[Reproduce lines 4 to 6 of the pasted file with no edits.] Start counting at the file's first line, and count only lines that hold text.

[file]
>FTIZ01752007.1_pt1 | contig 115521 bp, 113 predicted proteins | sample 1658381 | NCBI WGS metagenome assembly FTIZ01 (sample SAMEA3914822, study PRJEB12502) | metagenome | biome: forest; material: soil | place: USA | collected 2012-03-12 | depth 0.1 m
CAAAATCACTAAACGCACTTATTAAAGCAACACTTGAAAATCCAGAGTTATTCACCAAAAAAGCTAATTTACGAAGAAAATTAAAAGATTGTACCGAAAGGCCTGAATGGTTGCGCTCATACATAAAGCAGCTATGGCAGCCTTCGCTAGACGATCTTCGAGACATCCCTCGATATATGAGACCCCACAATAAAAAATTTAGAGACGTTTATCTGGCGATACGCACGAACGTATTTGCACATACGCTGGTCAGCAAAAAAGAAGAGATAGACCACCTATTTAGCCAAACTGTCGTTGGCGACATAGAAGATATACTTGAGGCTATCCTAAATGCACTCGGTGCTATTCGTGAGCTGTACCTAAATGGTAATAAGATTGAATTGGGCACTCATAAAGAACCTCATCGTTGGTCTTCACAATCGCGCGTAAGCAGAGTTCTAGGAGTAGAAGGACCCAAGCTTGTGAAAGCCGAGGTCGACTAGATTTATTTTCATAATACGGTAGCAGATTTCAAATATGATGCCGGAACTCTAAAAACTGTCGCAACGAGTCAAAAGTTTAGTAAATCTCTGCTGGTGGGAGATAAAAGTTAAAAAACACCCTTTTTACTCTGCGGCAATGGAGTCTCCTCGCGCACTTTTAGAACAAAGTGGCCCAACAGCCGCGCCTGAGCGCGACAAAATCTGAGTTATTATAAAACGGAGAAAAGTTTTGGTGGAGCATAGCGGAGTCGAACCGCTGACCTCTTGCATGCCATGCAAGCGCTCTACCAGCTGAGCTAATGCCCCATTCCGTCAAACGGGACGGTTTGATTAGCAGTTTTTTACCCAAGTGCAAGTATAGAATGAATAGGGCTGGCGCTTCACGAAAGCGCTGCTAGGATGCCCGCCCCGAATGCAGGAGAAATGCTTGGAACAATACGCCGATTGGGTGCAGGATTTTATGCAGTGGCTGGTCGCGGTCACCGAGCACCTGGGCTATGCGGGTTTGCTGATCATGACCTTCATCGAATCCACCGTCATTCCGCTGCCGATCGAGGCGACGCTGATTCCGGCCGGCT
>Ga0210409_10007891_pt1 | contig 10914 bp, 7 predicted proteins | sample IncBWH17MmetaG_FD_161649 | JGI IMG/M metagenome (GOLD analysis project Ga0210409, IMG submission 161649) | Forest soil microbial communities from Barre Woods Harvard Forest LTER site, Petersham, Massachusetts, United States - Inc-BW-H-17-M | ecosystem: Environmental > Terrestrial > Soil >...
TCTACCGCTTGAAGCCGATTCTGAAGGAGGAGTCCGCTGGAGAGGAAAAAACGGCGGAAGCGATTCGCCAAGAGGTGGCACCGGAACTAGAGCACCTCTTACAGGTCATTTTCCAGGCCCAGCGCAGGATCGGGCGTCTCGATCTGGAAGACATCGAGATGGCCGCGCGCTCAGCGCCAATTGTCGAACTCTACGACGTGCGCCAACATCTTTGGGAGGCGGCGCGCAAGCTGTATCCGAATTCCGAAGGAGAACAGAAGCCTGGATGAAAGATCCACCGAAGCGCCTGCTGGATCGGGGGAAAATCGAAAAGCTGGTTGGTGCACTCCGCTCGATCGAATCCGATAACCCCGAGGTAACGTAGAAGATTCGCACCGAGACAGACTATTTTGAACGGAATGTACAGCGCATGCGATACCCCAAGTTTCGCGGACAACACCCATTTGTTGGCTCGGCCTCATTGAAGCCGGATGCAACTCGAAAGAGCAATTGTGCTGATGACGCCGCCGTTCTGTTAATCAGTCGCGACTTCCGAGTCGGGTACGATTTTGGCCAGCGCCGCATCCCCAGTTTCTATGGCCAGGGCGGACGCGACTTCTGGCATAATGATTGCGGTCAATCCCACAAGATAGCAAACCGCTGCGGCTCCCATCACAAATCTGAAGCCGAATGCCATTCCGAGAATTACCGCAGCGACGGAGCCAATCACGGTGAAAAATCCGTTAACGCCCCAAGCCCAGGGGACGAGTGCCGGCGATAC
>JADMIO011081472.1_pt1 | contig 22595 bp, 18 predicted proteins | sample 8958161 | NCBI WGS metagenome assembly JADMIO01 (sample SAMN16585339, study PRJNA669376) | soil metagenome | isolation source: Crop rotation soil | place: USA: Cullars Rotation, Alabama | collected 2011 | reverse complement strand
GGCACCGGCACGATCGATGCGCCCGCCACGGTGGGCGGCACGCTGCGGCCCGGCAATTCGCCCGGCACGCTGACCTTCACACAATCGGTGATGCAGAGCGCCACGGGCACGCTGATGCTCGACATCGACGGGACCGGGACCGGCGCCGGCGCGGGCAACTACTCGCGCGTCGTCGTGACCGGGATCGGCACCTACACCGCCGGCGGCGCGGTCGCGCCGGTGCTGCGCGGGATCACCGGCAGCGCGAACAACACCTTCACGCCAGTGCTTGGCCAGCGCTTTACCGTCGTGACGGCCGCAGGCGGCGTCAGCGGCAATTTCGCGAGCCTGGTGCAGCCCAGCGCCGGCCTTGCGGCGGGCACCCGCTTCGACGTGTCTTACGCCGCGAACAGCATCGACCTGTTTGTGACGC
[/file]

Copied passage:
TCTACCGCTTGAAGCCGATTCTGAAGGAGGAGTCCGCTGGAGAGGAAAAAACGGCGGAAGCGATTCGCCAAGAGGTGGCACCGGAACTAGAGCACCTCTTACAGGTCATTTTCCAGGCCCAGCGCAGGATCGGGCGTCTCGATCTGGAAGACATCGAGATGGCCGCGCGCTCAGCGCCAATTGTCGAACTCTACGACGTGCGCCAACATCTTTGGGAGGCGGCGCGCAAGCTGTATCCGAATTCCGAAGGAGAACAGAAGCCTGGATGAAAGATCCACCGAAGCGCCTGCTGGATCGGGGGAAAATCGAAAAGCTGGTTGGTGCACTCCGCTCGATCGAATCCGATAACCCCGAGGTAACGTAGAAGATTCGCACCGAGACAGACTATTTTGAACGGAATGTACAGCGCATGCGATACCCCAAGTTTCGCGGACAACACCCATTTGTTGGCTCGGCCTCATTGAAGCCGGATGCAACTCGAAAGAGCAATTGTGCTGATGACGCCGCCGTTCTGTTAATCAGTCGCGACTTCCGAGTCGGGTACGATTTTGGCCAGCGCCGCATCCCCAGTTTCTATGGCCAGGGCGGACGCGACTTCTGGCATAATGATTGCGGTCAATCCCACAAGATAGCAAACCGCTGCGGCTCCCATCACAAATCTGAAGCCGAATGCCATTCCGAGAATTACCGCAGCGACGGAGCCAATCACGGTGAAAAATCCGTTAACGCCCCAAGCCCAGGGGACGAGTGCCGGCGATAC
>JADMIO011081472.1_pt1 | contig 22595 bp, 18 predicted proteins | sample 8958161 | NCBI WGS metagenome assembly JADMIO01 (sample SAMN16585339, study PRJNA669376) | soil metagenome | isolation source: Crop rotation soil | place: USA: Cullars Rotation, Alabama | collected 2011 | reverse complement strand
GGCACCGGCACGATCGATGCGCCCGCCACGGTGGGCGGCACGCTGCGGCCCGGCAATTCGCCCGGCACGCTGACCTTCACACAATCGGTGATGCAGAGCGCCACGGGCACGCTGATGCTCGACATCGACGGGACCGGGACCGGCGCCGGCGCGGGCAACTACTCGCGCGTCGTCGTGACCGGGATCGGCACCTACACCGCCGGCGGCGCGGTCGCGCCGGTGCTGCGCGGGATCACCGGCAGCGCGAACAACACCTTCACGCCAGTGCTTGGCCAGCGCTTTACCGTCGTGACGGCCGCAGGCGGCGTCAGCGGCAATTTCGCGAGCCTGGTGCAGCCCAGCGCCGGCCTTGCGGCGGGCACCCGCTTCGACGTGTCTTACGCCGCGAACAGCATCGACCTGTTTGTGACGC